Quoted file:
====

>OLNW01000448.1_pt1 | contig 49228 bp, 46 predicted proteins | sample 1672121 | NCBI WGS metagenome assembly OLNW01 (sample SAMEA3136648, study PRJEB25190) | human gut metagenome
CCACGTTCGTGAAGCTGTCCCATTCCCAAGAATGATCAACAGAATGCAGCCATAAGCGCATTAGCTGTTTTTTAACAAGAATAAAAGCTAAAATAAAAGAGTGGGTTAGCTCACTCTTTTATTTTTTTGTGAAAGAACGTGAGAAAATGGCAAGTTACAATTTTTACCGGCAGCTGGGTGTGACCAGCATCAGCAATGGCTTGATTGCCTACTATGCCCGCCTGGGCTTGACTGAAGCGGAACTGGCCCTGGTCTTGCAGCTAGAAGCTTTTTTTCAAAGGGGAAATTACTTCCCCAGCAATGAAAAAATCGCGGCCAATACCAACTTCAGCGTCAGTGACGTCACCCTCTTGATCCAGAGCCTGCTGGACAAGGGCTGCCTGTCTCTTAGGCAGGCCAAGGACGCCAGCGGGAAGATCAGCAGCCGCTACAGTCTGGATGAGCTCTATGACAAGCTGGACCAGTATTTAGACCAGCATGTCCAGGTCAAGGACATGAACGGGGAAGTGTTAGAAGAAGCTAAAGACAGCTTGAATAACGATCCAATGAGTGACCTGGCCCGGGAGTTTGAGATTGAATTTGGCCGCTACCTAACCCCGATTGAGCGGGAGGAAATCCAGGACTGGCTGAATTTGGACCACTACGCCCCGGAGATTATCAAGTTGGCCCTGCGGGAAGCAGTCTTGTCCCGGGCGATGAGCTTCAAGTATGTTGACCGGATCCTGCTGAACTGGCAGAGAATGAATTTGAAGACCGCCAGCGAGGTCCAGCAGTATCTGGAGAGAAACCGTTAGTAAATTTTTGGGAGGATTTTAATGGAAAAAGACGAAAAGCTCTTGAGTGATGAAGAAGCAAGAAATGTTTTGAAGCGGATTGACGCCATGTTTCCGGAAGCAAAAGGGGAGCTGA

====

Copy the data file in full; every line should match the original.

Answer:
>OLNW01000448.1_pt1 | contig 49228 bp, 46 predicted proteins | sample 1672121 | NCBI WGS metagenome assembly OLNW01 (sample SAMEA3136648, study PRJEB25190) | human gut metagenome
CCACGTTCGTGAAGCTGTCCCATTCCCAAGAATGATCAACAGAATGCAGCCATAAGCGCATTAGCTGTTTTTTAACAAGAATAAAAGCTAAAATAAAAGAGTGGGTTAGCTCACTCTTTTATTTTTTTGTGAAAGAACGTGAGAAAATGGCAAGTTACAATTTTTACCGGCAGCTGGGTGTGACCAGCATCAGCAATGGCTTGATTGCCTACTATGCCCGCCTGGGCTTGACTGAAGCGGAACTGGCCCTGGTCTTGCAGCTAGAAGCTTTTTTTCAAAGGGGAAATTACTTCCCCAGCAATGAAAAAATCGCGGCCAATACCAACTTCAGCGTCAGTGACGTCACCCTCTTGATCCAGAGCCTGCTGGACAAGGGCTGCCTGTCTCTTAGGCAGGCCAAGGACGCCAGCGGGAAGATCAGCAGCCGCTACAGTCTGGATGAGCTCTATGACAAGCTGGACCAGTATTTAGACCAGCATGTCCAGGTCAAGGACATGAACGGGGAAGTGTTAGAAGAAGCTAAAGACAGCTTGAATAACGATCCAATGAGTGACCTGGCCCGGGAGTTTGAGATTGAATTTGGCCGCTACCTAACCCCGATTGAGCGGGAGGAAATCCAGGACTGGCTGAATTTGGACCACTACGCCCCGGAGATTATCAAGTTGGCCCTGCGGGAAGCAGTCTTGTCCCGGGCGATGAGCTTCAAGTATGTTGACCGGATCCTGCTGAACTGGCAGAGAATGAATTTGAAGACCGCCAGCGAGGTCCAGCAGTATCTGGAGAGAAACCGTTAGTAAATTTTTGGGAGGATTTTAATGGAAAAAGACGAAAAGCTCTTGAGTGATGAAGAAGCAAGAAATGTTTTGAAGCGGATTGACGCCATGTTTCCGGAAGCAAAAGGGGAGCTGA